Dumitru Stăniloae (1903-1993) was a remarkable Romanian Orthodox priest and theologian, who led a renaissance of Orthodoxy in his country with his multi-volume Dogmatic Theology, his translation into Romanian of the Philokalia, and his scholarly work on St. Maximus the Theologian. His Dogmatic Theology has been translated into several languages, including English, and his commentaries on St. Maximus have been translated into Greek. I had the immense spiritual benefit of sharing some time with him when he visited St. Vladimir’s Orthodox Seminary in Dec. 1982, when I was a student there. Every year the Feast of the Universal Exaltation of the Holy Cross (Sept. 14th) reveals new dimensions of God’s love. Here are some short excerpts from the conclusion of a talk Fr. Stăniloae gave to a group of nuns in England in 1970. He speaks of the Cross in a unique way worthy of this great feast of the Church.
Persons reveal their love for one another by their gifts, and this is also true in God’s relationship with men. In this sense we cannot think of the cross without the world as God’s gift. But on the other side we cannot think of the world without the cross. The cross makes this world transparent for God….
Without the cross man would be in danger of considering this world as the ultimate reality. Without the cross he would no longer see the world as God’s gift. Without the cross the Son of God incarnate would have simply confirmed the image of the world as it is now as the final reality, and strictly speaking he could have been neither God nor God incarnate. The cross completes the fragmentary meaning of this world which has meaning when it is seen as a gift which has its value, but only a relative and not an absolute value. The cross reveals the destiny of the world as it is drawn towards its transfiguration in God by Christ. For this reason at the end of this stage of the world this sign, ‘the sign of the Son of Man’, will be revealed in the heavens above all the world, as a light, as a meaning, as a destiny which illumines the whole history of man (cf. Matthew 24:30).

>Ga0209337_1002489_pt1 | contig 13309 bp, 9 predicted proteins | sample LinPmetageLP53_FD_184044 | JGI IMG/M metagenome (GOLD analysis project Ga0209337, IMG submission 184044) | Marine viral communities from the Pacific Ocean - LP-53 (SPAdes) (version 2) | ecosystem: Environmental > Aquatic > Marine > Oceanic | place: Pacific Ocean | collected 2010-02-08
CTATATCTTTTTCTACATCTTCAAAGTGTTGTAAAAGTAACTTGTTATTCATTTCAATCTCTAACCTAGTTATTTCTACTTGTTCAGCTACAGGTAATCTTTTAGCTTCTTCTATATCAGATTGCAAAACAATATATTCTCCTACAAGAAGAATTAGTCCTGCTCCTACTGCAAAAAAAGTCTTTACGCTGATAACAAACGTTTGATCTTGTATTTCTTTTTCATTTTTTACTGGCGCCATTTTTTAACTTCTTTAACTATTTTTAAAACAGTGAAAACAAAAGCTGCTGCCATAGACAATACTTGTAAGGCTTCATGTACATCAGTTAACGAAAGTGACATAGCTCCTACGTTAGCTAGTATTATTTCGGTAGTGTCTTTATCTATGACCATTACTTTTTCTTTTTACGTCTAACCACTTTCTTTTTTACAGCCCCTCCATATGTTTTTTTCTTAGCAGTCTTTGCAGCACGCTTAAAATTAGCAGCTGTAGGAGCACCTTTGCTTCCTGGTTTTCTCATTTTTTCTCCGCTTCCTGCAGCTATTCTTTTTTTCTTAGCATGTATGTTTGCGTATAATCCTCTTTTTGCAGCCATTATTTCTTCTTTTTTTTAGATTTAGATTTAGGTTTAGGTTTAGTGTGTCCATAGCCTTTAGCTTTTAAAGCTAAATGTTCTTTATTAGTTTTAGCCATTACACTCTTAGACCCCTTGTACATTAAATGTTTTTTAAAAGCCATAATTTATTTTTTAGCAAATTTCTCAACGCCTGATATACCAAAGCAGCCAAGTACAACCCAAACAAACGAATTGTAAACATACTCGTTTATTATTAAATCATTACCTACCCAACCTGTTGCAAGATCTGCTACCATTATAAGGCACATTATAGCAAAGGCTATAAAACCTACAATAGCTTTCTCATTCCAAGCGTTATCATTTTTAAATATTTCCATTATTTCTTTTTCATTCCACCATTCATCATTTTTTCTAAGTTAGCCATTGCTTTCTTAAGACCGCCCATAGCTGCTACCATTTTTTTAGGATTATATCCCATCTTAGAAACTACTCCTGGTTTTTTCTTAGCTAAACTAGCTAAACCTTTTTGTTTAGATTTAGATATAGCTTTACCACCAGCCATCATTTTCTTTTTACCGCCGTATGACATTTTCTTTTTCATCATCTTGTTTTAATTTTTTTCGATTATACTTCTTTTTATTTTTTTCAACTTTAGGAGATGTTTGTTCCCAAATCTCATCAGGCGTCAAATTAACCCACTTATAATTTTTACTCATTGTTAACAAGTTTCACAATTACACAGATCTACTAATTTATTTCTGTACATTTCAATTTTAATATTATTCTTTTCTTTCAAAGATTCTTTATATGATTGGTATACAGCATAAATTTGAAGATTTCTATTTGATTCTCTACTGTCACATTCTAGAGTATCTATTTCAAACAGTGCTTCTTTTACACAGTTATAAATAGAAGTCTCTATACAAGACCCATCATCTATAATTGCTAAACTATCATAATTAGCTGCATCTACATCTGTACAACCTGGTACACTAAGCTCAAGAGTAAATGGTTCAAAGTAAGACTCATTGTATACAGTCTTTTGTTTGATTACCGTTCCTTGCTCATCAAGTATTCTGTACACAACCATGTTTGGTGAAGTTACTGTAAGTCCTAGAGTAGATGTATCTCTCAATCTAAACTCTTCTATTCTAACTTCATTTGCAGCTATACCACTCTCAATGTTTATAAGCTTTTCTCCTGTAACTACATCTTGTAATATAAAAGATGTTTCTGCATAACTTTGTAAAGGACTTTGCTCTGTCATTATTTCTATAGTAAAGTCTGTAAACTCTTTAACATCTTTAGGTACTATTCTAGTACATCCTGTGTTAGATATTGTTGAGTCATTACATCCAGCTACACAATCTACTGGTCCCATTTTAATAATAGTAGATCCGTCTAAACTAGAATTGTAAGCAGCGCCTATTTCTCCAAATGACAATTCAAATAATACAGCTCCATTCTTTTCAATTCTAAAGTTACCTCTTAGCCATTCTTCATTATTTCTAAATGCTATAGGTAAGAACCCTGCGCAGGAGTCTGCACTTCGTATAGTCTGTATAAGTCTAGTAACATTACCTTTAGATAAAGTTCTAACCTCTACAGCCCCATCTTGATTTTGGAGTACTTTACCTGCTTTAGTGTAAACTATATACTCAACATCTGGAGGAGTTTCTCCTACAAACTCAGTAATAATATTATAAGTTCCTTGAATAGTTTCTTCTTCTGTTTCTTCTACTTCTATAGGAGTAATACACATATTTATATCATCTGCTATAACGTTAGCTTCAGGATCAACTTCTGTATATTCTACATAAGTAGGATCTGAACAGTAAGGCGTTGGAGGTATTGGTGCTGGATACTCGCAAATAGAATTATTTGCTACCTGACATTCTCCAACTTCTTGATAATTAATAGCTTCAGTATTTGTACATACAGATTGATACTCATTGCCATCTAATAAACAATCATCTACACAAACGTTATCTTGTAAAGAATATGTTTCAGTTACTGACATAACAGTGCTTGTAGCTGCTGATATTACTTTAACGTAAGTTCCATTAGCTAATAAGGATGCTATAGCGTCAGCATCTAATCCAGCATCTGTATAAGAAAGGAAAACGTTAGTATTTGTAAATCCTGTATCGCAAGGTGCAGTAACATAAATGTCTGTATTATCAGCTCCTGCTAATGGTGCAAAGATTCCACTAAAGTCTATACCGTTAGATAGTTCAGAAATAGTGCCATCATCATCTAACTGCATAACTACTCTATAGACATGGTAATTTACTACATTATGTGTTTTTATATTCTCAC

Thus the cross is the sign and the means of the salvation of the world… One cannot conceive of a world which is not saved, a world which would always remain in suffering, enclosed in itself, a world in which the cross would not fully fulfil the destiny of the world. Suffering would have no meaning at all unless it was leading the world towards its salvation in God… In the kingdom of God the world has been transfigured by the cross through which God himself is finally revealed and glorified.